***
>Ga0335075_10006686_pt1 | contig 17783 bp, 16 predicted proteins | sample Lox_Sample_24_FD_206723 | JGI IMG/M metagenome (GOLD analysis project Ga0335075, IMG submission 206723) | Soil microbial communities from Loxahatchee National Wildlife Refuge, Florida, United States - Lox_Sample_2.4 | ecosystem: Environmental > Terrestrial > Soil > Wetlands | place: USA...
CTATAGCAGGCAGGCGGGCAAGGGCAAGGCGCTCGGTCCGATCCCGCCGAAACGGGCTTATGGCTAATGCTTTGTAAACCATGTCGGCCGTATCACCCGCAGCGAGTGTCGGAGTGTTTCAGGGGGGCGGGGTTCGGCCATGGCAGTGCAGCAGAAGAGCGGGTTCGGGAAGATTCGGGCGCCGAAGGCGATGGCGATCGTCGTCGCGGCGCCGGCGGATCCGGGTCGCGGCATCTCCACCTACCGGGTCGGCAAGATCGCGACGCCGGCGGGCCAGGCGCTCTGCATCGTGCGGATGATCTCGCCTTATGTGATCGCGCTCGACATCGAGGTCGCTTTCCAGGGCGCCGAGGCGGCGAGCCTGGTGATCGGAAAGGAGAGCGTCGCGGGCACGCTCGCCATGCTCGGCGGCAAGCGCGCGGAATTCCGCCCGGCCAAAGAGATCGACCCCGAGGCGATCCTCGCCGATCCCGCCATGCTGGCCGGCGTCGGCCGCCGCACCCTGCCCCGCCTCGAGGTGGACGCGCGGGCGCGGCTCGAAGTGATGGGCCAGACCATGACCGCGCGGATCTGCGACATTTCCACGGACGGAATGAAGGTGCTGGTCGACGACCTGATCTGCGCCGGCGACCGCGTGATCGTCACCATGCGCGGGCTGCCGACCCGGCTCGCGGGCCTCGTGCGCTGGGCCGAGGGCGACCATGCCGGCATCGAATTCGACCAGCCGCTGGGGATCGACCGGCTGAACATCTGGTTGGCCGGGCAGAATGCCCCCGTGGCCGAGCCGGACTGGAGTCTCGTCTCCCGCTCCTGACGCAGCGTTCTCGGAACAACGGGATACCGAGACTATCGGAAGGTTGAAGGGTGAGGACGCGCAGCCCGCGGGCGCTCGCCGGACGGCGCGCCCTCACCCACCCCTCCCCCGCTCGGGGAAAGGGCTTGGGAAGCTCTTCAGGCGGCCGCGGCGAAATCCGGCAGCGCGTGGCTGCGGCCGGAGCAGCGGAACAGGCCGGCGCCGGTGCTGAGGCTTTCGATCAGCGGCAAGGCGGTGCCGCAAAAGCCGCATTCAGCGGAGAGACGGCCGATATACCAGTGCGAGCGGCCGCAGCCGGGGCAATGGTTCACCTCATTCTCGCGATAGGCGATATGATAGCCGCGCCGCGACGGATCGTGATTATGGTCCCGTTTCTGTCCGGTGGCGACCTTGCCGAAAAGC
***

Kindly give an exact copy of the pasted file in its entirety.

>Ga0335075_10006686_pt1 | contig 17783 bp, 16 predicted proteins | sample Lox_Sample_24_FD_206723 | JGI IMG/M metagenome (GOLD analysis project Ga0335075, IMG submission 206723) | Soil microbial communities from Loxahatchee National Wildlife Refuge, Florida, United States - Lox_Sample_2.4 | ecosystem: Environmental > Terrestrial > Soil > Wetlands | place: USA...
CTATAGCAGGCAGGCGGGCAAGGGCAAGGCGCTCGGTCCGATCCCGCCGAAACGGGCTTATGGCTAATGCTTTGTAAACCATGTCGGCCGTATCACCCGCAGCGAGTGTCGGAGTGTTTCAGGGGGGCGGGGTTCGGCCATGGCAGTGCAGCAGAAGAGCGGGTTCGGGAAGATTCGGGCGCCGAAGGCGATGGCGATCGTCGTCGCGGCGCCGGCGGATCCGGGTCGCGGCATCTCCACCTACCGGGTCGGCAAGATCGCGACGCCGGCGGGCCAGGCGCTCTGCATCGTGCGGATGATCTCGCCTTATGTGATCGCGCTCGACATCGAGGTCGCTTTCCAGGGCGCCGAGGCGGCGAGCCTGGTGATCGGAAAGGAGAGCGTCGCGGGCACGCTCGCCATGCTCGGCGGCAAGCGCGCGGAATTCCGCCCGGCCAAAGAGATCGACCCCGAGGCGATCCTCGCCGATCCCGCCATGCTGGCCGGCGTCGGCCGCCGCACCCTGCCCCGCCTCGAGGTGGACGCGCGGGCGCGGCTCGAAGTGATGGGCCAGACCATGACCGCGCGGATCTGCGACATTTCCACGGACGGAATGAAGGTGCTGGTCGACGACCTGATCTGCGCCGGCGACCGCGTGATCGTCACCATGCGCGGGCTGCCGACCCGGCTCGCGGGCCTCGTGCGCTGGGCCGAGGGCGACCATGCCGGCATCGAATTCGACCAGCCGCTGGGGATCGACCGGCTGAACATCTGGTTGGCCGGGCAGAATGCCCCCGTGGCCGAGCCGGACTGGAGTCTCGTCTCCCGCTCCTGACGCAGCGTTCTCGGAACAACGGGATACCGAGACTATCGGAAGGTTGAAGGGTGAGGACGCGCAGCCCGCGGGCGCTCGCCGGACGGCGCGCCCTCACCCACCCCTCCCCCGCTCGGGGAAAGGGCTTGGGAAGCTCTTCAGGCGGCCGCGGCGAAATCCGGCAGCGCGTGGCTGCGGCCGGAGCAGCGGAACAGGCCGGCGCCGGTGCTGAGGCTTTCGATCAGCGGCAAGGCGGTGCCGCAAAAGCCGCATTCAGCGGAGAGACGGCCGATATACCAGTGCGAGCGGCCGCAGCCGGGGCAATGGTTCACCTCATTCTCGCGATAGGCGATATGATAGCCGCGCCGCGACGGATCGTGATTATGGTCCCGTTTCTGTCCGGTGGCGACCTTGCCGAAAAGC